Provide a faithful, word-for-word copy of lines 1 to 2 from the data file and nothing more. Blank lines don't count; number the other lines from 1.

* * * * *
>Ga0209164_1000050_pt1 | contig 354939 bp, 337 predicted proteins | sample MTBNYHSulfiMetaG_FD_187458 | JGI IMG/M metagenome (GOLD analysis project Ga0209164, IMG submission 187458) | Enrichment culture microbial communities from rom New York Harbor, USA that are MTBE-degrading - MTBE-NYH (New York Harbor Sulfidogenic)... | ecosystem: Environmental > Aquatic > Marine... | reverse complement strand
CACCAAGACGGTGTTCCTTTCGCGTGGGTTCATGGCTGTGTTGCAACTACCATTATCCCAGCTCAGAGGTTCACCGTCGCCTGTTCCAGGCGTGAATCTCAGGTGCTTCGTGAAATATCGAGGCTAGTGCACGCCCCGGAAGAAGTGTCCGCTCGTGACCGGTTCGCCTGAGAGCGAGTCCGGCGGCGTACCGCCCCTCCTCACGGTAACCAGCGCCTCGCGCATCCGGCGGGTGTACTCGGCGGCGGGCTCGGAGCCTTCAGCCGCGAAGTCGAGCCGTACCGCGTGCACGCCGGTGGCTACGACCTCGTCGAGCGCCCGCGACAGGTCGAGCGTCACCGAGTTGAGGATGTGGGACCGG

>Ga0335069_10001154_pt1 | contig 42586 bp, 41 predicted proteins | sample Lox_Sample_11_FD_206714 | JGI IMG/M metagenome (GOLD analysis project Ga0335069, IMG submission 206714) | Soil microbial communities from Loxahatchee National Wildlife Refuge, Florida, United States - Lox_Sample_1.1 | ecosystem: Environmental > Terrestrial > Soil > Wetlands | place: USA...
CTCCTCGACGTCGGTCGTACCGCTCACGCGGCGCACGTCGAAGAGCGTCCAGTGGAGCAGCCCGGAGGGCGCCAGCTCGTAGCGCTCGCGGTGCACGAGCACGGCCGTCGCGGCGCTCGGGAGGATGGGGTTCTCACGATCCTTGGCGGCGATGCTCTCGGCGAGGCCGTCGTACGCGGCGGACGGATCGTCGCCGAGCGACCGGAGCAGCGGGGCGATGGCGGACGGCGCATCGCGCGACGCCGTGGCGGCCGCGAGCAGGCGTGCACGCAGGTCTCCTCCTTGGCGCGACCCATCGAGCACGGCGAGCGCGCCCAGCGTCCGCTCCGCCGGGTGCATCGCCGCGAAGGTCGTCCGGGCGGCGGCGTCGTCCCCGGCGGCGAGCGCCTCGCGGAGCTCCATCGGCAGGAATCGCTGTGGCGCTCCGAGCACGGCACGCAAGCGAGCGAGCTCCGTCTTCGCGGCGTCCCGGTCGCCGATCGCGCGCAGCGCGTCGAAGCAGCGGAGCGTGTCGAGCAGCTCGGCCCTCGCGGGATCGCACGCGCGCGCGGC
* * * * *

>Ga0209164_1000050_pt1 | contig 354939 bp, 337 predicted proteins | sample MTBNYHSulfiMetaG_FD_187458 | JGI IMG/M metagenome (GOLD analysis project Ga0209164, IMG submission 187458) | Enrichment culture microbial communities from rom New York Harbor, USA that are MTBE-degrading - MTBE-NYH (New York Harbor Sulfidogenic)... | ecosystem: Environmental > Aquatic > Marine... | reverse complement strand
CACCAAGACGGTGTTCCTTTCGCGTGGGTTCATGGCTGTGTTGCAACTACCATTATCCCAGCTCAGAGGTTCACCGTCGCCTGTTCCAGGCGTGAATCTCAGGTGCTTCGTGAAATATCGAGGCTAGTGCACGCCCCGGAAGAAGTGTCCGCTCGTGACCGGTTCGCCTGAGAGCGAGTCCGGCGGCGTACCGCCCCTCCTCACGGTAACCAGCGCCTCGCGCATCCGGCGGGTGTACTCGGCGGCGGGCTCGGAGCCTTCAGCCGCGAAGTCGAGCCGTACCGCGTGCACGCCGGTGGCTACGACCTCGTCGAGCGCCCGCGACAGGTCGAGCGTCACCGAGTTGAGGATGTGGGACCGG